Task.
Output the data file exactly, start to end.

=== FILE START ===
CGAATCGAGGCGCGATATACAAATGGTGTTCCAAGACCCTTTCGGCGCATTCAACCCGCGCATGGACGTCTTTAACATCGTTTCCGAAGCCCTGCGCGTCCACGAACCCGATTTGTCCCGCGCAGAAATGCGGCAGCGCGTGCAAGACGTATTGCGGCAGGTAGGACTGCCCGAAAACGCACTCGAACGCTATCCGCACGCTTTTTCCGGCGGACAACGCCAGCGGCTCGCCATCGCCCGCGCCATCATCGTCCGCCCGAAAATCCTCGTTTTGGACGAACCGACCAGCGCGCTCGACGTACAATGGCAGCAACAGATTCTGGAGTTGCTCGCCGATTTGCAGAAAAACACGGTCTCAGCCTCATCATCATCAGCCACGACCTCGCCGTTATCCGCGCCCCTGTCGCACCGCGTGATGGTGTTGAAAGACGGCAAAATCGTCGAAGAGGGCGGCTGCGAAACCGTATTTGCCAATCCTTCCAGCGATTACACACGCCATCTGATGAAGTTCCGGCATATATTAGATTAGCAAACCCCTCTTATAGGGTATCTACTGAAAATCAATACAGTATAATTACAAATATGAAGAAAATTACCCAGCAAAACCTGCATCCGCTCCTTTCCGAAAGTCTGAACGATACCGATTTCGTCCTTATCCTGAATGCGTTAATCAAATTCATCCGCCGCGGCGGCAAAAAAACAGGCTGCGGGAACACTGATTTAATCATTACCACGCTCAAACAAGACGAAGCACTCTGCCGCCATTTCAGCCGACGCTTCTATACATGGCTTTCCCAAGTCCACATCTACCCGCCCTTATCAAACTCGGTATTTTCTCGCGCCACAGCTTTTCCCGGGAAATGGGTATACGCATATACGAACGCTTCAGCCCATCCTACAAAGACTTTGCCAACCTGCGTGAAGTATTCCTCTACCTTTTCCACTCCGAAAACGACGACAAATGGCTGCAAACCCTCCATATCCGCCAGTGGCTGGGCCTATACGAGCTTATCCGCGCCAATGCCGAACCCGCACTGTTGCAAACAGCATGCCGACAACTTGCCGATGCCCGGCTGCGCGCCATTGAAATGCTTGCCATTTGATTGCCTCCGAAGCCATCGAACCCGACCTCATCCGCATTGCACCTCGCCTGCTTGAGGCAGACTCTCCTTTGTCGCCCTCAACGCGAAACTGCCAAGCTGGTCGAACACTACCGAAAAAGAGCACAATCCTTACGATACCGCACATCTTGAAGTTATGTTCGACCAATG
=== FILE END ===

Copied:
CGAATCGAGGCGCGATATACAAATGGTGTTCCAAGACCCTTTCGGCGCATTCAACCCGCGCATGGACGTCTTTAACATCGTTTCCGAAGCCCTGCGCGTCCACGAACCCGATTTGTCCCGCGCAGAAATGCGGCAGCGCGTGCAAGACGTATTGCGGCAGGTAGGACTGCCCGAAAACGCACTCGAACGCTATCCGCACGCTTTTTCCGGCGGACAACGCCAGCGGCTCGCCATCGCCCGCGCCATCATCGTCCGCCCGAAAATCCTCGTTTTGGACGAACCGACCAGCGCGCTCGACGTACAATGGCAGCAACAGATTCTGGAGTTGCTCGCCGATTTGCAGAAAAACACGGTCTCAGCCTCATCATCATCAGCCACGACCTCGCCGTTATCCGCGCCCCTGTCGCACCGCGTGATGGTGTTGAAAGACGGCAAAATCGTCGAAGAGGGCGGCTGCGAAACCGTATTTGCCAATCCTTCCAGCGATTACACACGCCATCTGATGAAGTTCCGGCATATATTAGATTAGCAAACCCCTCTTATAGGGTATCTACTGAAAATCAATACAGTATAATTACAAATATGAAGAAAATTACCCAGCAAAACCTGCATCCGCTCCTTTCCGAAAGTCTGAACGATACCGATTTCGTCCTTATCCTGAATGCGTTAATCAAATTCATCCGCCGCGGCGGCAAAAAAACAGGCTGCGGGAACACTGATTTAATCATTACCACGCTCAAACAAGACGAAGCACTCTGCCGCCATTTCAGCCGACGCTTCTATACATGGCTTTCCCAAGTCCACATCTACCCGCCCTTATCAAACTCGGTATTTTCTCGCGCCACAGCTTTTCCCGGGAAATGGGTATACGCATATACGAACGCTTCAGCCCATCCTACAAAGACTTTGCCAACCTGCGTGAAGTATTCCTCTACCTTTTCCACTCCGAAAACGACGACAAATGGCTGCAAACCCTCCATATCCGCCAGTGGCTGGGCCTATACGAGCTTATCCGCGCCAATGCCGAACCCGCACTGTTGCAAACAGCATGCCGACAACTTGCCGATGCCCGGCTGCGCGCCATTGAAATGCTTGCCATTTGATTGCCTCCGAAGCCATCGAACCCGACCTCATCCGCATTGCACCTCGCCTGCTTGAGGCAGACTCTCCTTTGTCGCCCTCAACGCGAAACTGCCAAGCTGGTCGAACACTACCGAAAAAGAGCACAATCCTTACGATACCGCACATCTTGAAGTTATGTTCGACCAATG